Taliban executes woman accused of adultery; activists protest in Kabul
Radio Free Europe hosts video obtained by Reuters:
Afghan authorities say an investigation has been launched in a bid to apprehend the Taliban militants responsible for the alleged public execution of a woman accused of adultery in northern Afghanistan.
International and Afghan outrage has been mounting over the alleged shooting death, which was captured in a video obtained by the Reuters news agency.
More from CNN:
Officials in Afghanistan, where the amateur video was filmed, believe the woman was executed because two Taliban commanders had a dispute over her, according to the governor of the province where the killing took place.
Both apparently had some kind of relationship with the woman, said Parwan province governor Abdul Basir Salangi.
"In order to save face," they accused her of adultery, Salangi said.
Then they "faked a court to decide about the fate of this woman and in one hour, they executed the woman," he added.
Both Taliban commanders were subsequently killed by a third Taliban commander, Salangi said.
"We went there to investigate and we are still looking for people who were involved in this brutal act," he said.
It is not clear from the video when it was filmed.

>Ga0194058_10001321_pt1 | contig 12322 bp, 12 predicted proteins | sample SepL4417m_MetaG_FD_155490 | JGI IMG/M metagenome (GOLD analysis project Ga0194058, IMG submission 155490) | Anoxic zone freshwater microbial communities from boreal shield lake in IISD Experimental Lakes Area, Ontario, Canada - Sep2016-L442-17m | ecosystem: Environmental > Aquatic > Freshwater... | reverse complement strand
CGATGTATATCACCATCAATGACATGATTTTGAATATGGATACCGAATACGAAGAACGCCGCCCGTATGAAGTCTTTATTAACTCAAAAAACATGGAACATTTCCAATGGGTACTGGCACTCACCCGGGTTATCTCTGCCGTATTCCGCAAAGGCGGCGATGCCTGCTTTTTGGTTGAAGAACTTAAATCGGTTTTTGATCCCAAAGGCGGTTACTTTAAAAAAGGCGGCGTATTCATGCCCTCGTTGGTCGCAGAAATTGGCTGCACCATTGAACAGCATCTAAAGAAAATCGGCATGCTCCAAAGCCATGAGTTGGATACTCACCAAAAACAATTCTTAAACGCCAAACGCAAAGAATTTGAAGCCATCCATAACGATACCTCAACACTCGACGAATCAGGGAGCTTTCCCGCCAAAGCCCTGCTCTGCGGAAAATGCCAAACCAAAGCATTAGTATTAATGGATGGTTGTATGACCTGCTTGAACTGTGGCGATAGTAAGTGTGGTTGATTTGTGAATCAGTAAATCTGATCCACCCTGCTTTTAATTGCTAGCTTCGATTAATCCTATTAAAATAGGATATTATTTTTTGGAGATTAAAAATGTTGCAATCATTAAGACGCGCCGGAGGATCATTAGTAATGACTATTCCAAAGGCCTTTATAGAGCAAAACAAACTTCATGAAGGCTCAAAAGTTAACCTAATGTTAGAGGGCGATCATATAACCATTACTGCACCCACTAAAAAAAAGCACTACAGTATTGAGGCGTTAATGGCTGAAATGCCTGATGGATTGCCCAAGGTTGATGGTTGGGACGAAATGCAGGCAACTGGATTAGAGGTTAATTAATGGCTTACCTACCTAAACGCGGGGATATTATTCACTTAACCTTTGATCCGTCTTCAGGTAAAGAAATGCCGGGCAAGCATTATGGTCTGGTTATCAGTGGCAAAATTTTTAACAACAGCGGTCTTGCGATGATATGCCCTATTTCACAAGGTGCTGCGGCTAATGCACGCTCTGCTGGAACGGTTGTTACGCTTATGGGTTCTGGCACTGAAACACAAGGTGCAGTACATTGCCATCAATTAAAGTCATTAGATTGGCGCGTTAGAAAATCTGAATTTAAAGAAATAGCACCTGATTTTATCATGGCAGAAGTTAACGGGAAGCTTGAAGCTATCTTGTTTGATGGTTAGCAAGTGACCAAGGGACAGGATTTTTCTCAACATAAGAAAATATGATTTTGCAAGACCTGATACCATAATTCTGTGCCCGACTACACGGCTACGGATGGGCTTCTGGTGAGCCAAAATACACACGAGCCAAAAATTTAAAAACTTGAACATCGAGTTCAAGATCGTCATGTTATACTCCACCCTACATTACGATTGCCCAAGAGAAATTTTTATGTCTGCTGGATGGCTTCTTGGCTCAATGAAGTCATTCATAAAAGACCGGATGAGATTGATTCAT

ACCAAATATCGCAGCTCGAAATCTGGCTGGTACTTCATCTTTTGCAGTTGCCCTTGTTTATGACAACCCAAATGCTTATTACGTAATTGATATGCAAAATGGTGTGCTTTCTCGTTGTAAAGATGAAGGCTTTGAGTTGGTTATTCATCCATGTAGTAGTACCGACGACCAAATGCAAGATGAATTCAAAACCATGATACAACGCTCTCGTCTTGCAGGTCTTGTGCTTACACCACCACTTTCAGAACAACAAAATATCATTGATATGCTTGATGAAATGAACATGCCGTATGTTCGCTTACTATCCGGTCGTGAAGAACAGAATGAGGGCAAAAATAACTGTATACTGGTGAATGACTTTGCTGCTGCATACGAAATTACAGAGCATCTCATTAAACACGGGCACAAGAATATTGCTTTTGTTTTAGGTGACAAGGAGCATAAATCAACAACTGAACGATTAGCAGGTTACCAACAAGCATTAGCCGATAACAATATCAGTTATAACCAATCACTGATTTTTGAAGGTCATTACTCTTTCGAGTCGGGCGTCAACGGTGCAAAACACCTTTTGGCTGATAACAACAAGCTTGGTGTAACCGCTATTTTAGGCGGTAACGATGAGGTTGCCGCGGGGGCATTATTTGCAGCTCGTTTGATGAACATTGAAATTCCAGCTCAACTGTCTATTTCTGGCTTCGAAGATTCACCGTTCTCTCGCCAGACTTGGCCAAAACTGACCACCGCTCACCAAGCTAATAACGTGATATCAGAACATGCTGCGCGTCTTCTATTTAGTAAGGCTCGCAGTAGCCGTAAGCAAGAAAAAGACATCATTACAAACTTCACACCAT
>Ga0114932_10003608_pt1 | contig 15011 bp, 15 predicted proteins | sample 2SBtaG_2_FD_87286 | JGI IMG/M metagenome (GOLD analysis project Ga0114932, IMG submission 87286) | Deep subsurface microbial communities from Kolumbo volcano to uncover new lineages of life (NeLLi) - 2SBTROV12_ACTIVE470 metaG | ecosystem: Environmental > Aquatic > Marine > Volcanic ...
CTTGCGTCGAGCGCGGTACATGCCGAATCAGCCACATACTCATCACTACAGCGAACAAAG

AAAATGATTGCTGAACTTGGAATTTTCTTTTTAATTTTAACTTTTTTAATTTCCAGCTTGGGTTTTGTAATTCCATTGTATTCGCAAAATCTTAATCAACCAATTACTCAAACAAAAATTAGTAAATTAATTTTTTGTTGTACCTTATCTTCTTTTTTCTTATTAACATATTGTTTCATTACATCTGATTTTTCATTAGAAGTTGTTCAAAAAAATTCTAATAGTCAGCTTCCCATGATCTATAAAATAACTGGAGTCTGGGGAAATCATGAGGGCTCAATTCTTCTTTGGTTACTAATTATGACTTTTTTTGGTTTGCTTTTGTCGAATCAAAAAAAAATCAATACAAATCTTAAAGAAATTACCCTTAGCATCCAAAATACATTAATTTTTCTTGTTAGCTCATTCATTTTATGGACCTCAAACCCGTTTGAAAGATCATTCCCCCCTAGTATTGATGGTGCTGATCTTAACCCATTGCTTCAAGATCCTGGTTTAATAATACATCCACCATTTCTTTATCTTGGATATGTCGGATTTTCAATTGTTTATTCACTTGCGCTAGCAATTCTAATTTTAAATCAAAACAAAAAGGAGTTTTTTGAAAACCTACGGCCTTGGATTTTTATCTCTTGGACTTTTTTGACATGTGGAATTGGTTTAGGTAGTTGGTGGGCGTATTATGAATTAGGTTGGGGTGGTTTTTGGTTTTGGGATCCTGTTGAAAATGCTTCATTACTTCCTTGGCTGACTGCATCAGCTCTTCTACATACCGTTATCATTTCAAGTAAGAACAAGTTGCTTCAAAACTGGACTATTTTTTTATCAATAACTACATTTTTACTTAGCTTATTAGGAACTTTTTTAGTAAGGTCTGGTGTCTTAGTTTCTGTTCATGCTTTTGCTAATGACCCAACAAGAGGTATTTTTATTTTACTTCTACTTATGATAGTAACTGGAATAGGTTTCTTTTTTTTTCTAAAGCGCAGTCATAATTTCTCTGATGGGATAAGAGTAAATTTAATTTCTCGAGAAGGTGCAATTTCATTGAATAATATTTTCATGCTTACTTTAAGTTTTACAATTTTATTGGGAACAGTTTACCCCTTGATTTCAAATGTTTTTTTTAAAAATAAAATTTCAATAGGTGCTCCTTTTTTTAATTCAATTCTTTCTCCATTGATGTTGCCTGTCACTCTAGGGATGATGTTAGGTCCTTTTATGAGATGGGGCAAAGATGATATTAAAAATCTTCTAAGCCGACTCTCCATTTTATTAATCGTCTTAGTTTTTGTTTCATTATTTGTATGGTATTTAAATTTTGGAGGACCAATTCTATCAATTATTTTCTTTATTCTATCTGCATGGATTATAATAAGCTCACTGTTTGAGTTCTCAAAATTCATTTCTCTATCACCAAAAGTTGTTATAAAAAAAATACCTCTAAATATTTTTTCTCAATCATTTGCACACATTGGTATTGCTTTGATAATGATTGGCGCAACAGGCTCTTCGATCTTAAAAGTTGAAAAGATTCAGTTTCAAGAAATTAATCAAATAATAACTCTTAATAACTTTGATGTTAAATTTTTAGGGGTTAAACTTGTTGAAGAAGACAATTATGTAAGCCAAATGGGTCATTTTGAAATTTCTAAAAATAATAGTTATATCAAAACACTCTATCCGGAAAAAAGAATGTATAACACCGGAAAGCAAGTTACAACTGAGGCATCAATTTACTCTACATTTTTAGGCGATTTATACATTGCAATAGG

The killing took place in the village of Qimchok, not far north of the capital Kabul.
Several hundred activists marched in Kabul to protest the killing today:
Afghan activists quickly organized a march today in Kabul for several hundred women and men aimed at bringing attention to Najiba's killing, alleged to have come at the hands of the Taliban. Details surrounding the circumstances of the woman's murder at close range remain murky, but the story involves two commanders said to be involved with the young woman and a decision to settle the matter at gunpoint by killing her without any kind of trial for the crime of "adultery."
The leaders of Wednesday's march say they chose to speak out publicly in order to force their government to bring the men who committed the crime to justice.
"It is very important because the government is not taking us seriously at all," says Wazhma Frogh, a civil-society activist focused on women's rights. "With this march we are telling the government that we are not stoned to death, we are still alive, we are still standing."
Frogh and others say they face threats from some in the community who want them to stay home and keep quiet when it comes to the case. They also have been criticized by those who ask why they "don't march when the U.S. kills Afghans, only when mujahedin do?" But they decided to go ahead with the protest because they have received support from many quarters, including the Kabul police chief, members of Parliament, and the Ministry of the Interior.